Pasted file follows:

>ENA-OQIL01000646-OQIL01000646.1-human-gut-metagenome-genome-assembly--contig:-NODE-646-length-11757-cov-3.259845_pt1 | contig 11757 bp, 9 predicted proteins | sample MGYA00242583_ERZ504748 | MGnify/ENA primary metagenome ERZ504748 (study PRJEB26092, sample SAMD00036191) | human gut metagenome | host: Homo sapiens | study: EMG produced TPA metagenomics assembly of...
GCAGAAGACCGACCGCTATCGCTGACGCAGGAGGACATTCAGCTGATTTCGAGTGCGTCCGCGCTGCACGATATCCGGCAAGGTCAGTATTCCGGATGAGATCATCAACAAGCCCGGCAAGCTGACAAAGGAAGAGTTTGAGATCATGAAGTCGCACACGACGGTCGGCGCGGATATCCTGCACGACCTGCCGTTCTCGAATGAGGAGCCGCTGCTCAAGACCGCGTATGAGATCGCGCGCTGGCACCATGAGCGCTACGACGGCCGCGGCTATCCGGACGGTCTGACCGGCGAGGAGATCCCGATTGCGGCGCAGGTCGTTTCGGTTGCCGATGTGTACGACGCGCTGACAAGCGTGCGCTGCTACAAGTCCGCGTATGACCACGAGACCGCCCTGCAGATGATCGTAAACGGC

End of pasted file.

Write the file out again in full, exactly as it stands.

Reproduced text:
>ENA-OQIL01000646-OQIL01000646.1-human-gut-metagenome-genome-assembly--contig:-NODE-646-length-11757-cov-3.259845_pt1 | contig 11757 bp, 9 predicted proteins | sample MGYA00242583_ERZ504748 | MGnify/ENA primary metagenome ERZ504748 (study PRJEB26092, sample SAMD00036191) | human gut metagenome | host: Homo sapiens | study: EMG produced TPA metagenomics assembly of...
GCAGAAGACCGACCGCTATCGCTGACGCAGGAGGACATTCAGCTGATTTCGAGTGCGTCCGCGCTGCACGATATCCGGCAAGGTCAGTATTCCGGATGAGATCATCAACAAGCCCGGCAAGCTGACAAAGGAAGAGTTTGAGATCATGAAGTCGCACACGACGGTCGGCGCGGATATCCTGCACGACCTGCCGTTCTCGAATGAGGAGCCGCTGCTCAAGACCGCGTATGAGATCGCGCGCTGGCACCATGAGCGCTACGACGGCCGCGGCTATCCGGACGGTCTGACCGGCGAGGAGATCCCGATTGCGGCGCAGGTCGTTTCGGTTGCCGATGTGTACGACGCGCTGACAAGCGTGCGCTGCTACAAGTCCGCGTATGACCACGAGACCGCCCTGCAGATGATCGTAAACGGC